Breast Cancer Drug Causes Arthritis… Why?

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Study Sheds Light on Aromatase Inhibitor Joint Pain Syndrome

One of the standard therapies for post-menopausal breast cancer, aromatase inhibitors (AI), can cause joint pain in patients, mostly in the hands and wrists. This pain can sometimes be debilitating.

Studies have shown that up to 15 percent of  patients on AIs discontinue their therapy due to pain. A study from the Hospital for Special Surgery presented at the American College of Rheumatology’s annual meeting provided insight into this syndrome. The investigators enrolled 35 post-menopausal women with hormone-sensitive, non-metastatic breast cancer who didn’t have arthritis.  Of the 35 women enrolled, 19 (54%) were symptomatic and of these 2 (5.7%) discontinued AI therapy.  Only one factor predicted whether women had pain — having later stage cancer.

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Can Biologic arthritis drugs  prevent stroke?

Data from a study of 158 patients with rheumatoid arthritis may slow progression of plaque buildup.  A prospective study from Johns Hopkins University revealed that the usual thickening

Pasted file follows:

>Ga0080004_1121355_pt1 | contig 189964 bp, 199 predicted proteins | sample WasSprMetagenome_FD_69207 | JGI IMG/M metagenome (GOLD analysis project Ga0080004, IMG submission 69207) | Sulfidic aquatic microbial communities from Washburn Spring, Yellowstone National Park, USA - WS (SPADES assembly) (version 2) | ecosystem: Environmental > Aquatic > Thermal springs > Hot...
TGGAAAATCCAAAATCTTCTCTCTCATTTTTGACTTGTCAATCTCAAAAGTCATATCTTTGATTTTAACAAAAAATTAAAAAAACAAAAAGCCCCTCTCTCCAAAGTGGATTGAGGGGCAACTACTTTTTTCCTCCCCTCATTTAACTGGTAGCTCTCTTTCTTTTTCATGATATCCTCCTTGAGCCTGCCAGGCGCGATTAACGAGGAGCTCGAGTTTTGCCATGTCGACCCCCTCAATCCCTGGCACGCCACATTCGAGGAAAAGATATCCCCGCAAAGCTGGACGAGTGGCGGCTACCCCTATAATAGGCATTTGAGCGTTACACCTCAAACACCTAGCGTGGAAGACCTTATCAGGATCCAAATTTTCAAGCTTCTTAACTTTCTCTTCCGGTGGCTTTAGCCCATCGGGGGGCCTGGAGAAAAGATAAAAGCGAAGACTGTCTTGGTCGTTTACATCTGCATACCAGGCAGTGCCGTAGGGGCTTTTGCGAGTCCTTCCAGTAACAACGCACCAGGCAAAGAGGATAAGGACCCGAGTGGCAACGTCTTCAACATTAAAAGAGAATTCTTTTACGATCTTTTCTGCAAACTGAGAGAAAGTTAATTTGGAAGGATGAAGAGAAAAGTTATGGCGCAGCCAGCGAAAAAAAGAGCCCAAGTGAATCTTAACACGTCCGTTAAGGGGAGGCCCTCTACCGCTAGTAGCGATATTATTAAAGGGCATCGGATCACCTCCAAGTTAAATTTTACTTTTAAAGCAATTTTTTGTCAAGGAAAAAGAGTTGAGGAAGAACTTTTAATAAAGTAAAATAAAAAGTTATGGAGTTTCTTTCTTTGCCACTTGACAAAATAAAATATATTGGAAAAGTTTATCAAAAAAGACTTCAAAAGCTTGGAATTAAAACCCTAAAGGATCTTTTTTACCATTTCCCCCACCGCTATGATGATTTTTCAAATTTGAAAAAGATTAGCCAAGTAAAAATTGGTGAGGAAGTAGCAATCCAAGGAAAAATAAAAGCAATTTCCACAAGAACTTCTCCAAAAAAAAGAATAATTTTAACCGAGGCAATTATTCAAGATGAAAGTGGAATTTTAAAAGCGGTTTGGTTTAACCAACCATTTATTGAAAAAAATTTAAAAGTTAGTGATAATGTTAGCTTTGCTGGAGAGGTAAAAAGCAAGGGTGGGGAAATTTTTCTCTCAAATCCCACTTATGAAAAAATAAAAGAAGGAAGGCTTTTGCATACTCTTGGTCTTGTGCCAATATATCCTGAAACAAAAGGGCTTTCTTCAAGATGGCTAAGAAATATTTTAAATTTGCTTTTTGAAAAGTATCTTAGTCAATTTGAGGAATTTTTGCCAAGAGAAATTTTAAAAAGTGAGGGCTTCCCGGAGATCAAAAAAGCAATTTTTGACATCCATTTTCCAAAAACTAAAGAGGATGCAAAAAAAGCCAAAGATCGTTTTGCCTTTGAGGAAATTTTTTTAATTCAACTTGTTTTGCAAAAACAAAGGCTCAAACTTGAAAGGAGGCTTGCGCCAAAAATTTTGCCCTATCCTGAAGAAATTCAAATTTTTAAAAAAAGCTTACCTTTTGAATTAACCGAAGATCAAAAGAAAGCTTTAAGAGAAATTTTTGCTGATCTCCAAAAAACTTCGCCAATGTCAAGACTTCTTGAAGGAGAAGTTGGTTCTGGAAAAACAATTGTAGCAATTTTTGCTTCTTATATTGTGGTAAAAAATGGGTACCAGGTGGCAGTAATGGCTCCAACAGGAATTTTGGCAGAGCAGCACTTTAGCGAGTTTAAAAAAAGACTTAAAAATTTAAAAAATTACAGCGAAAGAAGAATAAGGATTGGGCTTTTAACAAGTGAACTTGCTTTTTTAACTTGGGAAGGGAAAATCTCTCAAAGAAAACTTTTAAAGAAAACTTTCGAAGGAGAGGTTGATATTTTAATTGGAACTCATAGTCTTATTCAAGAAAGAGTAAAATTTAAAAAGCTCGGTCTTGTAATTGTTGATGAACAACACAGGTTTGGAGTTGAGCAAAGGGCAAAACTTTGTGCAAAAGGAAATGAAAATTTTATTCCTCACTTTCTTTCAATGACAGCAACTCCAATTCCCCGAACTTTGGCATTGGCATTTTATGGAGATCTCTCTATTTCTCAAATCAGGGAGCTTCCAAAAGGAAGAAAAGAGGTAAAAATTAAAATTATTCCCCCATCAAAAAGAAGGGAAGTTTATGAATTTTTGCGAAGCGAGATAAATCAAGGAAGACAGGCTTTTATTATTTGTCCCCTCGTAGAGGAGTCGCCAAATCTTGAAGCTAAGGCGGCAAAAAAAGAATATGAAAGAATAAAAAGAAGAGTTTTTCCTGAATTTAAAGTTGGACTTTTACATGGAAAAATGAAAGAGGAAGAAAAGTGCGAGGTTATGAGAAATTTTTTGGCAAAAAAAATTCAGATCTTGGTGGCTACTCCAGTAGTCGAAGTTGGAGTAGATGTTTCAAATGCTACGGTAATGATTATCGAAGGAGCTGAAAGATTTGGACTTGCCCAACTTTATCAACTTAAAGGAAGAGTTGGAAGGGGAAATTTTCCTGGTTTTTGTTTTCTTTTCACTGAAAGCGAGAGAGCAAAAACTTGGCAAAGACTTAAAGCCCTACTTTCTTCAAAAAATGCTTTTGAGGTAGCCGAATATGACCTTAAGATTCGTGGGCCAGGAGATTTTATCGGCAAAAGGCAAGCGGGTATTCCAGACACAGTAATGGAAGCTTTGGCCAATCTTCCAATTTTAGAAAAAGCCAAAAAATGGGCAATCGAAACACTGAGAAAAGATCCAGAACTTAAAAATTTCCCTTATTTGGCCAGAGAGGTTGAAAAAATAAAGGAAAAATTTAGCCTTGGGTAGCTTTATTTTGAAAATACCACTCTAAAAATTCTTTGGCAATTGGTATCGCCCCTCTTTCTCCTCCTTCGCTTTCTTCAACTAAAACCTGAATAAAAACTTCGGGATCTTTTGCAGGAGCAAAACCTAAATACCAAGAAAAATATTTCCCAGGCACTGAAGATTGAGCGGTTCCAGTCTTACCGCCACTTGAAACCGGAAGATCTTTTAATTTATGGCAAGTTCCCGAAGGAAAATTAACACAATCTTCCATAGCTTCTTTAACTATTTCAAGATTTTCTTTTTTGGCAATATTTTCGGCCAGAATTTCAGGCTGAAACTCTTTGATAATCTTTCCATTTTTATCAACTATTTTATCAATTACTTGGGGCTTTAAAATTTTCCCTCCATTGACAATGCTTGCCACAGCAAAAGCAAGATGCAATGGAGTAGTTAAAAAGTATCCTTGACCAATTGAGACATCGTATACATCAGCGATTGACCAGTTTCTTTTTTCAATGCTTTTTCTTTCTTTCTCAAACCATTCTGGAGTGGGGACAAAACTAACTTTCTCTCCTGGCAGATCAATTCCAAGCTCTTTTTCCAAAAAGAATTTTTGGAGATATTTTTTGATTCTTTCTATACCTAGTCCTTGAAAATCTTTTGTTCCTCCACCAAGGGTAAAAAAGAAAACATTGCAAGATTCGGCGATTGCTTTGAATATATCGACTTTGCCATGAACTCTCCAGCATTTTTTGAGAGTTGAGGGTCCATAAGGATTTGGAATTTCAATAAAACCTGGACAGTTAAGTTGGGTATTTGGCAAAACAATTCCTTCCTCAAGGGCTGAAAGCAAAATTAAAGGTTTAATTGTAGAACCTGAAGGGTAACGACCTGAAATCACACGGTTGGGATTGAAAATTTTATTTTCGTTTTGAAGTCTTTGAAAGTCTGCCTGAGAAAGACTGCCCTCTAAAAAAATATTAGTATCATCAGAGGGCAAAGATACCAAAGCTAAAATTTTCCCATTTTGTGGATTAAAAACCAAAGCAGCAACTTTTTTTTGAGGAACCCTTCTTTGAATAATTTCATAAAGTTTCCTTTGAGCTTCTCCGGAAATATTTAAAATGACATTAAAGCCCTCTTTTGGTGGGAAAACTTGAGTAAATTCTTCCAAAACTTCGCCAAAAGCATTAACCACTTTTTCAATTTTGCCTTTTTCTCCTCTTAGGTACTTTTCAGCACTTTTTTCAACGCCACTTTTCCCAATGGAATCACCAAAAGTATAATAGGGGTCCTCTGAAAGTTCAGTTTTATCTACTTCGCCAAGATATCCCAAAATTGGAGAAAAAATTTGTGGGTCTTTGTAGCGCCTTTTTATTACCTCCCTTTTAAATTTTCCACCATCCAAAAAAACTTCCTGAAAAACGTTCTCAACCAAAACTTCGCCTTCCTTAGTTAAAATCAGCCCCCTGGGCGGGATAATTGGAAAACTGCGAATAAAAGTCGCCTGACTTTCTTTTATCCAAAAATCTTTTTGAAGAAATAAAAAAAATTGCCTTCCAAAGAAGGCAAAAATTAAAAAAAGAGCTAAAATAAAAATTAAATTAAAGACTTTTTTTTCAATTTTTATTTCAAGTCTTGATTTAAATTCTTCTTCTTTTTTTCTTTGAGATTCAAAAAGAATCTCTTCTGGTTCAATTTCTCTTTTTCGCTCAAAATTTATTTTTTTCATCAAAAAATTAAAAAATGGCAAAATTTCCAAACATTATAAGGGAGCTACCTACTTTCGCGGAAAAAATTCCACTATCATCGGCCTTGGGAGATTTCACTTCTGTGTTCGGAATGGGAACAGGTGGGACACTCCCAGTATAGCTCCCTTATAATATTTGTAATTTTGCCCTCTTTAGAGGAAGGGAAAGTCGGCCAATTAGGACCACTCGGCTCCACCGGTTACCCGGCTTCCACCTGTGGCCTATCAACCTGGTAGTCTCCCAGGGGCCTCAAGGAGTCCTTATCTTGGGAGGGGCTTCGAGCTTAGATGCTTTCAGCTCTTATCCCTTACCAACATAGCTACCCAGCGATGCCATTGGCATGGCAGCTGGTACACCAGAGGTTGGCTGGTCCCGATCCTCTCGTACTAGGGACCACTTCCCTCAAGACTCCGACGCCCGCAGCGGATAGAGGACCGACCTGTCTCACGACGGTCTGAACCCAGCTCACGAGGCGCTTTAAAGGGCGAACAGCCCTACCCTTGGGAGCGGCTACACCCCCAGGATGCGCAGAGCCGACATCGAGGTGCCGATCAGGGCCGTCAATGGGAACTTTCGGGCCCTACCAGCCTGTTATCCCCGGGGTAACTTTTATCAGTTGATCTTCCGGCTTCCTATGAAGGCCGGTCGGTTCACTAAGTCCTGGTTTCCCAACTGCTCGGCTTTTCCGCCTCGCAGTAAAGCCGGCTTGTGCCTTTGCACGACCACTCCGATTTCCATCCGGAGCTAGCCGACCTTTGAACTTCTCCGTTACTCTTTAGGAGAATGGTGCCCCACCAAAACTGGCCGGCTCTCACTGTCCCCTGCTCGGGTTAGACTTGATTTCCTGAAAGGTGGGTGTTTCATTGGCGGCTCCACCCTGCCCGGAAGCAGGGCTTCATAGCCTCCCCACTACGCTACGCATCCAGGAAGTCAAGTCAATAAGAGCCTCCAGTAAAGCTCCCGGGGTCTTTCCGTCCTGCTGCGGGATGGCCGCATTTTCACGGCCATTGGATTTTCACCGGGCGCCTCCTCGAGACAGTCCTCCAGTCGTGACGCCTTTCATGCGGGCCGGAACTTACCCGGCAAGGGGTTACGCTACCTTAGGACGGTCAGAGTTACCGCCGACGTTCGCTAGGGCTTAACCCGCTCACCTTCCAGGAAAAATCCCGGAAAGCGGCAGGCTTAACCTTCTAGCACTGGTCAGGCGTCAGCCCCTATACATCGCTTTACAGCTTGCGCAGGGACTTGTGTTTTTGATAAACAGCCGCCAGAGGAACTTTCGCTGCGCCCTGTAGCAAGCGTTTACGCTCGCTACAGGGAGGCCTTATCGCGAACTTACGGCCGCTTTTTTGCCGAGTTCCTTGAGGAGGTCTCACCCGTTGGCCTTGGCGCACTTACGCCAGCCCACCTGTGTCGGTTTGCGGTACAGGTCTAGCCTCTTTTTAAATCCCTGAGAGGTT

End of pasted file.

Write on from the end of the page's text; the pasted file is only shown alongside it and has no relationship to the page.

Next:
of plaque seen in patients with rheumatoid arthritis was lessened.  TYNF inhibitors, drugs often used to treat rheumatoid arthritis, by limiting inflammation, reduced the progression of carotid artery atherosclerosis by 37 percent.

 

If these findings can be confirmed, this is very exciting and welcome news for rheumatoid arthritis sufferers.

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Nighttime release prednisone… a good idea?

One of the reasons we don’t like to give prednisone in the evening is that it messes up the  body’s normal adrenal gland functioning.  Your adrenal glands put out more natural cortisone in the morning and less at night.  The feeling has been that nighttime prednisone messes that up.  A new study published in the Journal of Rheumatology looking at a modified release prednisone formula showed it didn’t interfere with adrenal gland functioning and may be a viable option for patients with rheumatoid arthritis.  Maybe good news…  Stay tuned.

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